The Engineering and Architectural Design Behind The Science

Most of us are enthralled by large constructions that are capable of hosting various social functions in their ecosystem. We find ourselves living together: hotels with shopping centers, business centers, parks, aquariums, museums and apartments. Most of them are spaces, that were designed with state-of-the-art technology. And it’s all designed by offices with great national and international recognition.

There are other spaces whose social function is very important and their architectural design requires great specialization and technical knowledge. Spaces such as the super proton and hadron collider, NASA offices and launch pads require a special design from the conceptual projection to the execution of the project.

François de Rose (1910 – 2014). (source : hipertextual.com).
How it all started back then.

Who is behind those designs? How are they built?. For the first collider that was ever built was in 1957 in Meyrin, Switzerland. In 1954 the excavations of this great project began: European Organization for Nuclear Research, led by François de Rose (1910-2014), who then became a French delegate on the CERN council. Later he became the president of the Council from 1958 to 1960.

The supercollider is divided into two phases: the first covers an area of 7 kilometers while the second covers 27 kilometers. It is located in the French-Swiss border region near Geneva. It is the first space built transnationally apart from the English Channel.

This space was designed by American physicists Ernest Orlando Lawrence and M. Stanley Livingston. On July 31, 1974, excavation work began on a tunnel with a circumference of 7 kilometers at a depth of 40 meters below ground level using the Robbins tunnel boring machine.

This tunnel crossed the French-Swiss border extending from its ends, making the SPS (Super Proton Synchrotron) the first cross-border accelerator. More than a thousand magnets were used for the ring. And the engineering work was carried out in a record time of only 4 years. This space was working continuously for 33 years, closing in 1990.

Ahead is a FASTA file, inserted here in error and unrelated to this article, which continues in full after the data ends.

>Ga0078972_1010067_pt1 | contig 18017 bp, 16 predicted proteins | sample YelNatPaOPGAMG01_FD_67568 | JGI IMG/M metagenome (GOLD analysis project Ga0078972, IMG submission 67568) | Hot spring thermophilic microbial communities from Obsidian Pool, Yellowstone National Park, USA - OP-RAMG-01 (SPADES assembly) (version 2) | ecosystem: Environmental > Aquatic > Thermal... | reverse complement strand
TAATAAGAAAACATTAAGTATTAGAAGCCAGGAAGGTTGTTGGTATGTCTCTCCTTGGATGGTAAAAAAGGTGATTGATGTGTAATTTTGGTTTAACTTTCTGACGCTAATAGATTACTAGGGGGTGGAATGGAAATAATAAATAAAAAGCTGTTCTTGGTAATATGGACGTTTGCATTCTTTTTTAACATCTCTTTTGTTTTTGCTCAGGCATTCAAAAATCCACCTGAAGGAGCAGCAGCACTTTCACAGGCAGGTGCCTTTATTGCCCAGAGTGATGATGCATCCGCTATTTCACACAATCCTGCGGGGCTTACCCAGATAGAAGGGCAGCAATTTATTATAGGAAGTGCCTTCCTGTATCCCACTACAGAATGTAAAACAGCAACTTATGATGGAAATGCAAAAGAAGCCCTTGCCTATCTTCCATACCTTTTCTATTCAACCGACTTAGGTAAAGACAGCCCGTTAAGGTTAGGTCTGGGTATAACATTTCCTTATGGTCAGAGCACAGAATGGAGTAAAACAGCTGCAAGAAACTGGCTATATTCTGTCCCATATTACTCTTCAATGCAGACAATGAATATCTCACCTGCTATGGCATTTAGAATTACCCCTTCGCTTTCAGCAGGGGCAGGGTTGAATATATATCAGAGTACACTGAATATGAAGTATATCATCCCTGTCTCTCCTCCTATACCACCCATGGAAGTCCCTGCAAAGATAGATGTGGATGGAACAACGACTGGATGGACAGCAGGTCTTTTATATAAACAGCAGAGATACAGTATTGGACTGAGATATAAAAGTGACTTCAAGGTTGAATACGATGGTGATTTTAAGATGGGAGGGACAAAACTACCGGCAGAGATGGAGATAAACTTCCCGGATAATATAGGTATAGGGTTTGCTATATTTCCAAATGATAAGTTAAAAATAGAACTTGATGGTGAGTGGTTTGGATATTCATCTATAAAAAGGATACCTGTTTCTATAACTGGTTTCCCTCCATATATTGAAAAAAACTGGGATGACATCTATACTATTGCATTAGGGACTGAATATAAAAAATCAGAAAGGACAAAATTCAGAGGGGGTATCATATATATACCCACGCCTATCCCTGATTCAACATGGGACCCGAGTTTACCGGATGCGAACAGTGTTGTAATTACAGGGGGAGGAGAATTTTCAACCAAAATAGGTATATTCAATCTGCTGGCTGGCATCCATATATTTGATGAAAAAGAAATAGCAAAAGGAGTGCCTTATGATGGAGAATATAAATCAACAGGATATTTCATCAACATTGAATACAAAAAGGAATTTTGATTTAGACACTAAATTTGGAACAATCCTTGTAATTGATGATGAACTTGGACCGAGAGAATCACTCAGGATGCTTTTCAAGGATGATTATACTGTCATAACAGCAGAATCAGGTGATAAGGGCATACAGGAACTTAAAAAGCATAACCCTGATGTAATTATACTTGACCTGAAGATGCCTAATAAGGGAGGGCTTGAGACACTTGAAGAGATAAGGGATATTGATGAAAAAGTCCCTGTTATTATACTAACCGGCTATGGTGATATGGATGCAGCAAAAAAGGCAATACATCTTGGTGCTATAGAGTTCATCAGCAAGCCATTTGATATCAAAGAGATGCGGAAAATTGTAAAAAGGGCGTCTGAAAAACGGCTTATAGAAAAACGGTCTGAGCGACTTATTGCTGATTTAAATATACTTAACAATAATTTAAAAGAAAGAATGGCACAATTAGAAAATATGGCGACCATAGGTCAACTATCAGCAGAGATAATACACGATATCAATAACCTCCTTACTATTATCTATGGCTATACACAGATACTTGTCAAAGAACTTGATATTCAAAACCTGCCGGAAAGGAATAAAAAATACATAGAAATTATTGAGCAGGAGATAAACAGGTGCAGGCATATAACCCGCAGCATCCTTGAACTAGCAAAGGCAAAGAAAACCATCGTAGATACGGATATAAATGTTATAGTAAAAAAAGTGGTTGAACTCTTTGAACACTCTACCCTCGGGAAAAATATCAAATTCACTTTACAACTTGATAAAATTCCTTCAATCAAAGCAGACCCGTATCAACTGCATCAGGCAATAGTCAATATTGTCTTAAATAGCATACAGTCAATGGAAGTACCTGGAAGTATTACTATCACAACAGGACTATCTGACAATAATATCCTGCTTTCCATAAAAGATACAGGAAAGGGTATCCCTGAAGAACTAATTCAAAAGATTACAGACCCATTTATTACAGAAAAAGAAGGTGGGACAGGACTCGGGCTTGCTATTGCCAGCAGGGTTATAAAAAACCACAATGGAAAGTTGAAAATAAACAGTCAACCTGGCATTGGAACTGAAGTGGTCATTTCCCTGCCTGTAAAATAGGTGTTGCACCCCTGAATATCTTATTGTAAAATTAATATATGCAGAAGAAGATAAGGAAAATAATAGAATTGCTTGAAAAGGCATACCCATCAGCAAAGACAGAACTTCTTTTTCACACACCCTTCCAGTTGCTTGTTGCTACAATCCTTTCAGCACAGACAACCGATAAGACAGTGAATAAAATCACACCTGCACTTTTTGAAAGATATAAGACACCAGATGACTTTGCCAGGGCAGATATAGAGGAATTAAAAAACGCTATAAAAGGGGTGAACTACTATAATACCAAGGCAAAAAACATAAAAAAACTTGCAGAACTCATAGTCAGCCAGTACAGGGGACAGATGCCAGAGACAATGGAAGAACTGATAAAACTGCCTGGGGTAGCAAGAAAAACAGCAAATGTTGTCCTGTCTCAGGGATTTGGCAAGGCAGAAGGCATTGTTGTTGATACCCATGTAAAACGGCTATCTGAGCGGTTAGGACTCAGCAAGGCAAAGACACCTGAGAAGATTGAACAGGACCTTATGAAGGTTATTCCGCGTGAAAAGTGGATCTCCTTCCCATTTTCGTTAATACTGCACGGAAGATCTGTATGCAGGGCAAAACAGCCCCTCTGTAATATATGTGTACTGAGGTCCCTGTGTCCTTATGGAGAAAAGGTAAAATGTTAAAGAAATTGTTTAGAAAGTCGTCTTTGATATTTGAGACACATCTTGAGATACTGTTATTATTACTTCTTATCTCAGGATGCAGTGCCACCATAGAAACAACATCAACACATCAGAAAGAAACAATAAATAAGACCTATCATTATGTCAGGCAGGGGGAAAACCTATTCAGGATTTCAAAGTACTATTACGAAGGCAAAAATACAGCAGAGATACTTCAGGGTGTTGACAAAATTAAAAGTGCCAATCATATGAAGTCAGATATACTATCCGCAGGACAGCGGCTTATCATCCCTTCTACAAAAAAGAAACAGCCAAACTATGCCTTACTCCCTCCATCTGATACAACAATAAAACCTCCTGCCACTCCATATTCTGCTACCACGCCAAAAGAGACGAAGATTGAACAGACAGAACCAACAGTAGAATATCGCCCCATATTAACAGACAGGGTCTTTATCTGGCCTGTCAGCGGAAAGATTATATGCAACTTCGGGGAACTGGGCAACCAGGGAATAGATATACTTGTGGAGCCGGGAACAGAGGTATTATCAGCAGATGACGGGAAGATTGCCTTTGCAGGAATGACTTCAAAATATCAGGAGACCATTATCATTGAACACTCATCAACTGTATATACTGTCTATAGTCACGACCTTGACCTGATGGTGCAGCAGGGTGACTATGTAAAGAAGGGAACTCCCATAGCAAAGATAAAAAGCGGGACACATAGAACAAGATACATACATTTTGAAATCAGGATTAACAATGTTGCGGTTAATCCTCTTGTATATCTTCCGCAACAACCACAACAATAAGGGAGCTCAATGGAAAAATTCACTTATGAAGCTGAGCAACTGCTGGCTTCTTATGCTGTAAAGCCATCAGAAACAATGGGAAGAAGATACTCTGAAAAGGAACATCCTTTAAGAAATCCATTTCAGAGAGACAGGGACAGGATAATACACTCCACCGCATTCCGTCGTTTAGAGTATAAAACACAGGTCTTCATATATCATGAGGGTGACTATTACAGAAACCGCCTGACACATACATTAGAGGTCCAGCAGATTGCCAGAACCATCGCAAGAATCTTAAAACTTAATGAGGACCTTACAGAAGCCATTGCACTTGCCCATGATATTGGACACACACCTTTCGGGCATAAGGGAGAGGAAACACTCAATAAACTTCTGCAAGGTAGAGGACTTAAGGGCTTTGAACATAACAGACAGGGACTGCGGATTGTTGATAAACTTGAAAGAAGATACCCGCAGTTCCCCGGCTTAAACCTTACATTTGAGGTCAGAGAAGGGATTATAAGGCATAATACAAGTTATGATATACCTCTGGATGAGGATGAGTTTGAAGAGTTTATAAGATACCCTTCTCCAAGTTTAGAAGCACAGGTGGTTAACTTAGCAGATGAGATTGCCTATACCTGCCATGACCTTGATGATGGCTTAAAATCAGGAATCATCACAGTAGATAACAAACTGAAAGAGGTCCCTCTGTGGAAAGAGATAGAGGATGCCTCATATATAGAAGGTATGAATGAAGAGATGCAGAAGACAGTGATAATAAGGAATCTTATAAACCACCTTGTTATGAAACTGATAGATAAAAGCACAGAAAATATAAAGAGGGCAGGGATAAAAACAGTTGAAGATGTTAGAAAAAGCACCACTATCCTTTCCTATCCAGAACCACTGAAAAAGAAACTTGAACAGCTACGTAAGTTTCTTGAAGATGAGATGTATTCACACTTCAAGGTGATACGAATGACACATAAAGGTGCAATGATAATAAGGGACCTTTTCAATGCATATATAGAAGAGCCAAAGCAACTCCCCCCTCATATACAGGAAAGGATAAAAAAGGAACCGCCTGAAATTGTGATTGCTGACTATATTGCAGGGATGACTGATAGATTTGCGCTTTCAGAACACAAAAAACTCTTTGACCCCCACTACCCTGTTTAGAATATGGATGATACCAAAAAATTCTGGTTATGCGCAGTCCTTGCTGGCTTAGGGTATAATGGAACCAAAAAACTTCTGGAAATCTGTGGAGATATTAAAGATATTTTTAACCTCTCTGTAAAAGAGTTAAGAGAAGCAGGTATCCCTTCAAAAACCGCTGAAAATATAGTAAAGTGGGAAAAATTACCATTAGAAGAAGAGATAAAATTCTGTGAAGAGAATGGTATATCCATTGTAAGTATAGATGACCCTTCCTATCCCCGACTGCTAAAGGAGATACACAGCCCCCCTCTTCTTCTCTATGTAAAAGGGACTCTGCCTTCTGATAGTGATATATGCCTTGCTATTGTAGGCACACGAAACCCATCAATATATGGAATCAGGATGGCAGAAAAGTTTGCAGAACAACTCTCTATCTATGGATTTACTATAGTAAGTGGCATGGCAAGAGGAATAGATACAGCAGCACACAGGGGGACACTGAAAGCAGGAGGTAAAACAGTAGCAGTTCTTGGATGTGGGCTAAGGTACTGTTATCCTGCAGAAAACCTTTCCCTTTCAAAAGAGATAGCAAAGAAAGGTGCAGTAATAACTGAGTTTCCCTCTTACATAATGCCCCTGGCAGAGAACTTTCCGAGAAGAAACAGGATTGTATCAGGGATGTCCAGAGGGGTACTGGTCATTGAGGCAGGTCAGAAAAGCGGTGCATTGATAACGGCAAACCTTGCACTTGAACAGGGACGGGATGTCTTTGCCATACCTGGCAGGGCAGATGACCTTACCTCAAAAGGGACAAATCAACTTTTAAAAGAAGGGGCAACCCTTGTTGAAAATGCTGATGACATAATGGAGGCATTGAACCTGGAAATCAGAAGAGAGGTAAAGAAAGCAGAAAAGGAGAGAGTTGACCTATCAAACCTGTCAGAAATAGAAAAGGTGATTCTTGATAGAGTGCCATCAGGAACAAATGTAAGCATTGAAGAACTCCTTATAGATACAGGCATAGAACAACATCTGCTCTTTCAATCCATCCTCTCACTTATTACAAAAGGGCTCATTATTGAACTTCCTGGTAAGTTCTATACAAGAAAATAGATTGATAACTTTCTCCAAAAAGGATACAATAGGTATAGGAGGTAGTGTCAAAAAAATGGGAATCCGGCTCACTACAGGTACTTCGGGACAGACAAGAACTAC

The compeletion of SPS tunnel circa 1974. (source : scientific-info.cern).
The progress of the original tunnel, and the sustainable development pavillion projects.

In 1988 the excavation tunnel for the Large Electron-Positron Collider was completed. On both ends of the 27-kilometer long ring; were chained together by a mere differences of only one centimeter of phase difference 100 meters below the ground; in this space, temperatures lower than those that have been recorded on earth can be reached. And in outer space reached up to -270 ºC and even as high as the solar temperature, registering up to 100,000 times hotter than the heart of the sun.

Wirth TBM breakthrough between Point 2 and 3 of the original LEP tunnel (1988). (source : tunneltak.com).

To celebrate the 50th anniversary in 2004, the architects Thomas Büchi and Hervé Dessimoz from Geneva designed a wooden-framed Globe used in the 2002 sustainable development pavilion. This piece became a landmark merging architectural design and sustainable development of a new century with innovation and physical-technological progress.

The Wooden frame for the sustainable development pavillion. (source : timeline.web.cern.ch).

The Large Hadron Collider (LHC) is an ambitious civil and physical engineering project; With its circumference around 27 km. And nearly around 10,000 magnets inside. It has become one of the largest particle accelerator that’s ever been built. In the lower image we observe a circumference of 7 kilometers from the first collider (SPS), later the 27 kilometers from the LHC.

Hadrin Collider. (source : indico.cern.ch).
Tourist spots, shifting towards the commonality of the spatial revolution

Finally, in 2018, CERN, the Etat de Genève and the Ville de Meyrin; inaugurated an esplanade at the foot of the Globe. With the aim of receiving visitors; and creating a scientific ecosystem. That attracts the eyes of tourists interested in science and technology. The integration of the landmark, the landscape, and the sustainable progress. That this space represents by is the prelude to the creation of technological ecosystems. Where the general public can have contact with spaces. That originally, reserved only for scientists, or politicians of with a high social ranks.

Pierre-Alain Tschudi, the Mayor of Meyrin, Mauro Poggia, state councillor of Geneva and Fabiola Gianotti, CERN Director-General (©CERN). 2018. (source : timeline.web.cern.ch).

All of this that happened when physics, civil engineering, architectural design, and urban design merges together. A beautiful integration of spaces that is born, and transmutes out from the realm of exclusivity; into being more socially acceptable architectural landmarks. A change which its created out fo collective unconsicous; that allowing the elimination of spatial barrier. And these space can even be in consideration for vacation spots as well.

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